Having a special needs adult child can present some unique challenges.  Making sure that he or she has the proper care, via special needs trusts and other methods, is both a legal and emotional process.  Taking the steps below, as appropriate, will help ensure the best care for your adult child now and well into the future.

Establish Guardianship

If your adult child is unable to care for him or herself to the extent that you need to handle his or her financial, medical and day to day well-being; you will need to establish guardianship.  You will need to be appointed your child’s guardian through the court system.  This process can take two and a half to three months from start to finish. depending on the current case load and backlog.  You will be required to prove to the court that your adult child lacks the understanding or ability to provide for his or her own care and that the guardianship is necessary.  A court-provided report will be necessary from your child’s physician. The physician does not need to testify in court. You will also have to prove to the court that you, as the parent, are capable of providing the care and assistance your child needs.  A judge will review your petition and evidence.  After this, he or she will determine if your child’s capacity to make decisions and ability to be self-sufficient.  If you have proven your child’s incapacity and your ability to care for him or her, you will be appointed guardian by the court.  Although this process sounds kind of intimidating, it is actually fairly pro forma, with the focus very much on supporting your wish to become guardian. If your child receives social security income, or you plan to apply, the court fees are usually waived.

Familiarize Yourself With the Social Security System, Rules and Regulations

If your special needs adult child needs financial assistance, you will need to apply for supplemental security income through the Social Security Administration once your child is an adult.  Social security benefits will be assessed based on your child’s income, not yours.  If your child receives social security income, he or she cannot have more than $2,000 attributed to him/her in an account without risking their benefits.  For example. this means that the $650 or so your child will receive each month in benefits needs to be spent before it adds up to over $2,000.  It is important that you know and understand your child’s social security benefits and restrictions so that you do not inadvertently put his or her benefits at risk.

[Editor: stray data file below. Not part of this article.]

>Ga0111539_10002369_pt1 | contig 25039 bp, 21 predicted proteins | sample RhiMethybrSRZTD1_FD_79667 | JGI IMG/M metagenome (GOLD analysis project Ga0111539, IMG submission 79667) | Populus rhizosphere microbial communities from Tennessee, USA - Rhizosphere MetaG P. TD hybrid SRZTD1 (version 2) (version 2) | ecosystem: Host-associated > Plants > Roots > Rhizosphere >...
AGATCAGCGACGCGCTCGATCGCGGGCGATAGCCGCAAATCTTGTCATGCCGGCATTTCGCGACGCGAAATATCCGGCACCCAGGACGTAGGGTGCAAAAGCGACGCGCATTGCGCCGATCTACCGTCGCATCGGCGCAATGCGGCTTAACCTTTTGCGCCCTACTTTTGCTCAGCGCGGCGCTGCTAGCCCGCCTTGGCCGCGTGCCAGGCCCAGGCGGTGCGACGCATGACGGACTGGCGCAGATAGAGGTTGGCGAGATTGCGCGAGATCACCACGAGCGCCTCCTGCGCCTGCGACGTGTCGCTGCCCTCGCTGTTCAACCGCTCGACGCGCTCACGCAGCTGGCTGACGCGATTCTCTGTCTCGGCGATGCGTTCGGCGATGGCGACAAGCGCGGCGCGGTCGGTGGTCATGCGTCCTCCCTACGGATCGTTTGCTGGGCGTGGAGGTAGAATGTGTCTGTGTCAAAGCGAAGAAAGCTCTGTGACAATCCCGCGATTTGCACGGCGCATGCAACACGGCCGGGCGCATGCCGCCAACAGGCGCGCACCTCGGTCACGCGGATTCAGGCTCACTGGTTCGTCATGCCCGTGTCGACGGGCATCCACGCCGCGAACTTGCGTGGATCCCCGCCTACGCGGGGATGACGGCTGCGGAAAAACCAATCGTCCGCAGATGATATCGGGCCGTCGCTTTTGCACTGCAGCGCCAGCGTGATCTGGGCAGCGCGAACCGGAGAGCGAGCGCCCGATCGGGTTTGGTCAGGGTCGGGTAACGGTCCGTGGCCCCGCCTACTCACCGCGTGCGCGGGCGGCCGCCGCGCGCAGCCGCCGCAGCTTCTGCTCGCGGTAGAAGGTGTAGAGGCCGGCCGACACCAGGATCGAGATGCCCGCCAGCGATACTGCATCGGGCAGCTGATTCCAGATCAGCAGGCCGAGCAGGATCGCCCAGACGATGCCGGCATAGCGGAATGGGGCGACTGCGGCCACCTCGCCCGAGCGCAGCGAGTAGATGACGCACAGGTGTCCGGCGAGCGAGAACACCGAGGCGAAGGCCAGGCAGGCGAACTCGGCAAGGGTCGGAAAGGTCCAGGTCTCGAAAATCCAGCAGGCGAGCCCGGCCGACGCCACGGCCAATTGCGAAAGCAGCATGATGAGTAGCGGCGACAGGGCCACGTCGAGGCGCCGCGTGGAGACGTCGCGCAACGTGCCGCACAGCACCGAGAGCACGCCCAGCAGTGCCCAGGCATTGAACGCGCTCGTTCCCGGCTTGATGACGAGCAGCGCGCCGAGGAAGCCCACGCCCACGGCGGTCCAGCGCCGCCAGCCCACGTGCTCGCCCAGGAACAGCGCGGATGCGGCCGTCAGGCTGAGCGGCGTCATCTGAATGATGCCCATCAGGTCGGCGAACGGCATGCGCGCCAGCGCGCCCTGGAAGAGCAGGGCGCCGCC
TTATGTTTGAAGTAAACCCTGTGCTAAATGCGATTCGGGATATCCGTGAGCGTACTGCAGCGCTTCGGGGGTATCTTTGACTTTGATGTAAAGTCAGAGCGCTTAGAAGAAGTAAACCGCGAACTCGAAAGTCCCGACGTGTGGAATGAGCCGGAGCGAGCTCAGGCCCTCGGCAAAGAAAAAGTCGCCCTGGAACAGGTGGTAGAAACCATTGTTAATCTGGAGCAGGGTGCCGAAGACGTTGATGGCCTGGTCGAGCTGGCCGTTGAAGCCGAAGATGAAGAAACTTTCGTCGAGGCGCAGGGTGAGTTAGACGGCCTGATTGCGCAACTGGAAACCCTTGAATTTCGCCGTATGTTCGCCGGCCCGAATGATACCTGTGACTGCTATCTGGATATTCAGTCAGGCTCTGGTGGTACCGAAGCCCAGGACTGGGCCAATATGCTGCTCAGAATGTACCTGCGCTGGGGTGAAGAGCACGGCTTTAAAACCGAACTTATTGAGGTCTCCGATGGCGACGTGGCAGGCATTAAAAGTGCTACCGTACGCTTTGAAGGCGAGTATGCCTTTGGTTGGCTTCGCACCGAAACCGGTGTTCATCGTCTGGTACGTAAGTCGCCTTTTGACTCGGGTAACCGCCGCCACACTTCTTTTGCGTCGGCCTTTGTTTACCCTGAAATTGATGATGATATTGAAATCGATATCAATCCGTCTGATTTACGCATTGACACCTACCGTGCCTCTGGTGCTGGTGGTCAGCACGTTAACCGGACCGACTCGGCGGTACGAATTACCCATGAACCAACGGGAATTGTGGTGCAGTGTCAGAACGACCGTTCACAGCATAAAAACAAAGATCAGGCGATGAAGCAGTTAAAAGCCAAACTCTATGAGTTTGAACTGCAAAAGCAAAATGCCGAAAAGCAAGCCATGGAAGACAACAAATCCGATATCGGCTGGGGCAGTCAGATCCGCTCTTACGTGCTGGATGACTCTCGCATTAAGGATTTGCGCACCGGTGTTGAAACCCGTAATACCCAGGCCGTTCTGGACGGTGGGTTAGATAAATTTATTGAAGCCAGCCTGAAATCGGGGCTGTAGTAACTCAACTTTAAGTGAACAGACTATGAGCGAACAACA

Include Your Special Needs Adult Child in Your Estate Plan And/Or Establish a Special Needs Trust

When you create an estate plan, it is important to keep your special needs adult child in mind.  Your estate plan should provide for the care and long-term needs of your child.  You may consider setting up a special needs trust that allows you to put money aside for the care of your disabled child without putting his or her social security benefits at risk.  Any other government benefits may be able to be preserved as well with proper estate planning and trust administration.

Plan Ahead

As you age, you may find caring for your adult child becomes more and more challenging.  Eventually, you may become unable to provide the care that your child needs.  It is important for you to look ahead to the future and establish a comprehensive estate plan, including a special needs trust, that includes a future guardian for your child.  If you are no longer able to serve in your capacity as guardian, you should have someone ready to take your place.  This will help ensure continuity of care for your child.

Establish Alternate Living Arrangements, Just in Case

If your child lives at home with you, what comes next if something happens to you? What are your wishes for where your child would live? It is important to determine the best alternative home for your child and to put a plan for this arrangement in writing.

Create a File That Is Comprehensive and Accessible

No one knows your child the way you do.  No one else understands his or her likes, dislikes and needs.  You need to put together a file that includes all important paperwork pertaining to his or her care.  This should include all legal documents, such as your special needs trust, as well as information about his or her day-to-day life.  What medications does your child need?  What’s his or her favorite pastime?  Does your child have any food allergies or special soothing techniques?  These are all important things the next caregiver will need to know.  Everything about your child that makes him or her unique and relates to his or her care should be in this file.

If you haven’t taken any of the steps above and would like guidance on how to move forward with a special needs trust or other plans, please contact me. I would be happy to help you identify the best way to plan for your child’s future.